, For more than a quarter of a century your country has had one of the most energetic and effective anti-apartheid movements … for our struggle in the fields of economic, cultural, and sports relations. We, therefore, salute your sportspeople, especially the rugby players. 2 Mandela made similar
developed from these occasional encounters. During the apartheid era (1948–1988), however, a relatively obscure wrestling exchange program, the Oregon Wrestling Cultural Exchange (OWCE), contrary to the dictates of the Amateur Athletics Association (AAU) and National Collegiate Athletic Association (NCAA
March L. Krotee
The South African government’s socially based policy of segregation and discrimination, or “apartheid,” has caused tremendous external, as well as internal, pressures to reverse the government’s inhumane treatment of its repressed populace. Until recently none of the pressures have been more forceful than those evoked by the sporting world and the United Nations. Since 1960, these forces have served to isolate South Africa from most international sports competitions, including the Olympic Games. At one juncture, various leanings in apartheid policy seemed to point toward a tilt in attitudinal posture not only in regard to sport but to various related apartheid conduct. Recent events, however, have elucidated a continued dominant posture concerning South Africa’s all-encompassing socially repressive apartheid practice. It appears that, unless the South African government initiates swift and salient apartheid expiration, the perilous game they are playing may get out of hand.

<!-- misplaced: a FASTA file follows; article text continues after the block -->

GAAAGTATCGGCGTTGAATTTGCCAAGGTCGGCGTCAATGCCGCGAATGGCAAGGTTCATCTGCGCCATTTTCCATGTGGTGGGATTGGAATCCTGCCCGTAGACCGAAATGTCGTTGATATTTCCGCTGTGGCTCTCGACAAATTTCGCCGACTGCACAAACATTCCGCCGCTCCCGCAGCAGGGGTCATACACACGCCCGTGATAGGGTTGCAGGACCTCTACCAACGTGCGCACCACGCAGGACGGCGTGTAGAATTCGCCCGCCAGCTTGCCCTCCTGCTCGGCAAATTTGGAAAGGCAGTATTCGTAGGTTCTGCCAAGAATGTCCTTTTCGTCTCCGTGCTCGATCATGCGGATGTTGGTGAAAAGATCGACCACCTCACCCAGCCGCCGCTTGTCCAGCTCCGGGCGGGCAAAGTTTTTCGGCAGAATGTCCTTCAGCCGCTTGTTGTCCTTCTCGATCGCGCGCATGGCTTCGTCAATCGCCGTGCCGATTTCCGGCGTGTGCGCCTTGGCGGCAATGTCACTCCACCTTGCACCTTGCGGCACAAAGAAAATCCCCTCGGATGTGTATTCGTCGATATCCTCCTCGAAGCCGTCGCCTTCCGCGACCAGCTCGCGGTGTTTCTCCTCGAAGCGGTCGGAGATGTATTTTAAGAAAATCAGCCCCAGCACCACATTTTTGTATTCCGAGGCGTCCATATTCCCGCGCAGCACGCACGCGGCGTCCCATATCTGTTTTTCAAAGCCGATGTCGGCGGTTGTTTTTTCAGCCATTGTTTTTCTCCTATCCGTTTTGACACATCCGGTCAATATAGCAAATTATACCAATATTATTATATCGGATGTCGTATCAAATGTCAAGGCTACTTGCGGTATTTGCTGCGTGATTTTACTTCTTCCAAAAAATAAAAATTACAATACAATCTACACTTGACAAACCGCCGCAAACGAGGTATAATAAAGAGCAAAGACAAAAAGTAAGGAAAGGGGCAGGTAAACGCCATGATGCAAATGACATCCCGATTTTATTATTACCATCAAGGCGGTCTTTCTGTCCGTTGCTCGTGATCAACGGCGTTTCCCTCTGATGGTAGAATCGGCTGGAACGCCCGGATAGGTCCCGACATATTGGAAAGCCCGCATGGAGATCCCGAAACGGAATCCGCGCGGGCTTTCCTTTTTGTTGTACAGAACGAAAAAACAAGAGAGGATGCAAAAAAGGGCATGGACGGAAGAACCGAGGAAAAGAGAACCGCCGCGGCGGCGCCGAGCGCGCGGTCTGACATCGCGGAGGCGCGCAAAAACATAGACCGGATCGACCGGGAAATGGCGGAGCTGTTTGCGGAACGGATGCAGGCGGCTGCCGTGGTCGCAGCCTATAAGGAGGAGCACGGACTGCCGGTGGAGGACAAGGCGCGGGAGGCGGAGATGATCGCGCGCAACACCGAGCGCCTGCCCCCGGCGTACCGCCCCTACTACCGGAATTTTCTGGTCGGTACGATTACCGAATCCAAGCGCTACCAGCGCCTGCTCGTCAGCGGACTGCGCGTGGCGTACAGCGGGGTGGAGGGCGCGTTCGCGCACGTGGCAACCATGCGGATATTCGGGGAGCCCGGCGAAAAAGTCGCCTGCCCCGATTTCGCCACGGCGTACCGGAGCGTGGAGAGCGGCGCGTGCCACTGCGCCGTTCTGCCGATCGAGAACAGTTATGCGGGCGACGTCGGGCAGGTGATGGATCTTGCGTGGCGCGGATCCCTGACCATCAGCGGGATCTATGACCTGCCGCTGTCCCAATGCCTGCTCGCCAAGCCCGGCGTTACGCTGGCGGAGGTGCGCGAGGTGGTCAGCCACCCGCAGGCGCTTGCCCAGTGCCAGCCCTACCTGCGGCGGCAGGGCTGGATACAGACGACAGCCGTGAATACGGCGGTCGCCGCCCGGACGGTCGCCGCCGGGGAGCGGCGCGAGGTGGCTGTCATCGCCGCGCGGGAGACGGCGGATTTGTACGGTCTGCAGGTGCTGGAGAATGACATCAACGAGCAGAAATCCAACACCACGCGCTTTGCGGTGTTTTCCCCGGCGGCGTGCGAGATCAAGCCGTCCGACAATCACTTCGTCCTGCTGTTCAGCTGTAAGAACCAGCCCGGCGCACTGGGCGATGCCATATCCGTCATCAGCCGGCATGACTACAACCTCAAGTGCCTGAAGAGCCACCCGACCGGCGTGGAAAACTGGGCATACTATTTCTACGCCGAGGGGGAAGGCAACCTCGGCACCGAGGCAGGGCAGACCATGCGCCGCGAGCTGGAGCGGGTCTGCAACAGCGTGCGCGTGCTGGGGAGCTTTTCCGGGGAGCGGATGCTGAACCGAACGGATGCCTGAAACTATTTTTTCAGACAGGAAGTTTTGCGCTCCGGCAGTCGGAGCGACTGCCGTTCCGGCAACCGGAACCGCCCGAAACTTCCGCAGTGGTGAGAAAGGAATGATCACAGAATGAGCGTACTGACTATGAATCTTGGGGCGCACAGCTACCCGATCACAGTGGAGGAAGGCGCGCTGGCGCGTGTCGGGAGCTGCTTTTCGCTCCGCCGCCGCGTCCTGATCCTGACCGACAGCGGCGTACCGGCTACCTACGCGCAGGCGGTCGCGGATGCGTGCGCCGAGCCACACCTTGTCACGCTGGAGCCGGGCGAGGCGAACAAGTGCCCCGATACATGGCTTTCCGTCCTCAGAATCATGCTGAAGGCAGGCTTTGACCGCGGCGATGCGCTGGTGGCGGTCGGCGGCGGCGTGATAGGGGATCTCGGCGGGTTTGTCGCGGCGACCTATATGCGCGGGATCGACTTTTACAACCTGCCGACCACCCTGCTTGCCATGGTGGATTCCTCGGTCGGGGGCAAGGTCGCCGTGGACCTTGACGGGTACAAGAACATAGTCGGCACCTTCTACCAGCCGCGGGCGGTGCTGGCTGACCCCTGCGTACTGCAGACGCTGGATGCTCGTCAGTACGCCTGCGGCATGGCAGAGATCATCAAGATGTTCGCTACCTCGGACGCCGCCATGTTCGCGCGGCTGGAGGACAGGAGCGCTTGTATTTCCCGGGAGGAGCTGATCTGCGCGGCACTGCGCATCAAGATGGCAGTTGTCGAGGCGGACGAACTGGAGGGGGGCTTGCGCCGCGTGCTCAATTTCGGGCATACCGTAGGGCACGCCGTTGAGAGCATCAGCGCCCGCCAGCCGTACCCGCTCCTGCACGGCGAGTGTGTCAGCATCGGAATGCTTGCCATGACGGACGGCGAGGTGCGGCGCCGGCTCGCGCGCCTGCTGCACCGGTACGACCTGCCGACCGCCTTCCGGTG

During the last 2 years the campaign against apartheid sport has taken a new turn, shifting from the blanket boycott of “no normal sport in an abnormal society” to a more carefully nuanced “two-track” strategy, which attempts to strengthen nonracial sport in South Africa while maintaining the international quarantine of proapartheid establishment sport. These efforts are being mounted within the highly fluid dynamic of a society-wide assault on the structures of racist domination. This paper examines ongoing changes in South African sport, the new strategy and organizations developed by the liberation movement in response to the changes, and the promise and problems of the future. It is argued that the antiapartheid campaign provides an important example of effective human intervention in the sphere of modem sport.
Cynthia Fabrizio Pelak
This study examines shifting race relations within one of South Africa’s most popular and fastest growing sports—women’s netball. Drawing on political opportunity and collective identity theories as articulated by social movement scholars, this article develops an analytical strategy to elucidate how athletes and sport administrators can serve as agents of social change. This analysis relies on interview, survey, and archival data collected during 1999 and 2000. The findings show that netball athletes and administrators are contributing to nation building in post-apartheid South Africa by constructing new collective identities across historical racial boundaries.
Maxine Grace Hunter
John Nauright and David Black
Research The Popular Front and the 1936 Olympics Bruce Kidd 5 1980 11 1 1 18 10.1123/cjhspe.11.1.1 The United Nations and the Anti–Apartheid in Sport Movement Maxine Grace Hunter 5 1980 11 1 19 35 10.1123/cjhspe.11.1.19 Sport in the Bayeux Tapestry John Marshall Carter 5 1980 11 1 36 60 10
.1.19 Injured Distance Runners: A Case of Identity Work as Self-Help John Hockey * 3 2005 22 1 38 58 10.1123/ssj.22.1.38 Athletes as Agents of Change: An Examination of Shifting Race Relations Within Women’s Netball in Post-Apartheid South Africa Cynthia Fabrizio Pelak * 3 2005 22 1 59 77 10.1123/ssj.22
Struggle against Apartheid Sport Bruce Kidd * 3 1991 8 1 33 46 10.1123/ssj.8.1.33 Structural Variables That Offer Explanatory Power for the Underrepresentation of Women Coaches Since Title IX: The Case of Homologous Reproduction Jane Marie Stangl * Mary Jo Kane * 3 1991 8 1 47 60 10.1123/ssj.8